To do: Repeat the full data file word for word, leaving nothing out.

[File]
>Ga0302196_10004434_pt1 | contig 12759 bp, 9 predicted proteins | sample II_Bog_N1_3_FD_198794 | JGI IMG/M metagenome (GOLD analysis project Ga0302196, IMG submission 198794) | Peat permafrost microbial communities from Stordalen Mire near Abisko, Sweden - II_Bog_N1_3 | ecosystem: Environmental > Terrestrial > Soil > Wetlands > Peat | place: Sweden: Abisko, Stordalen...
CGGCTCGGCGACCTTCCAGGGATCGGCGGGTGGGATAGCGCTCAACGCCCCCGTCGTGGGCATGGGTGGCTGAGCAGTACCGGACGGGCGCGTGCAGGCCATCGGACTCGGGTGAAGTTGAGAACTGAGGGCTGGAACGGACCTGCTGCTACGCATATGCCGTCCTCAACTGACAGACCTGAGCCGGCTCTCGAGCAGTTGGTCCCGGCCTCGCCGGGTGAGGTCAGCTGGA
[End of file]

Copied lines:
>Ga0302196_10004434_pt1 | contig 12759 bp, 9 predicted proteins | sample II_Bog_N1_3_FD_198794 | JGI IMG/M metagenome (GOLD analysis project Ga0302196, IMG submission 198794) | Peat permafrost microbial communities from Stordalen Mire near Abisko, Sweden - II_Bog_N1_3 | ecosystem: Environmental > Terrestrial > Soil > Wetlands > Peat | place: Sweden: Abisko, Stordalen...
CGGCTCGGCGACCTTCCAGGGATCGGCGGGTGGGATAGCGCTCAACGCCCCCGTCGTGGGCATGGGTGGCTGAGCAGTACCGGACGGGCGCGTGCAGGCCATCGGACTCGGGTGAAGTTGAGAACTGAGGGCTGGAACGGACCTGCTGCTACGCATATGCCGTCCTCAACTGACAGACCTGAGCCGGCTCTCGAGCAGTTGGTCCCGGCCTCGCCGGGTGAGGTCAGCTGGA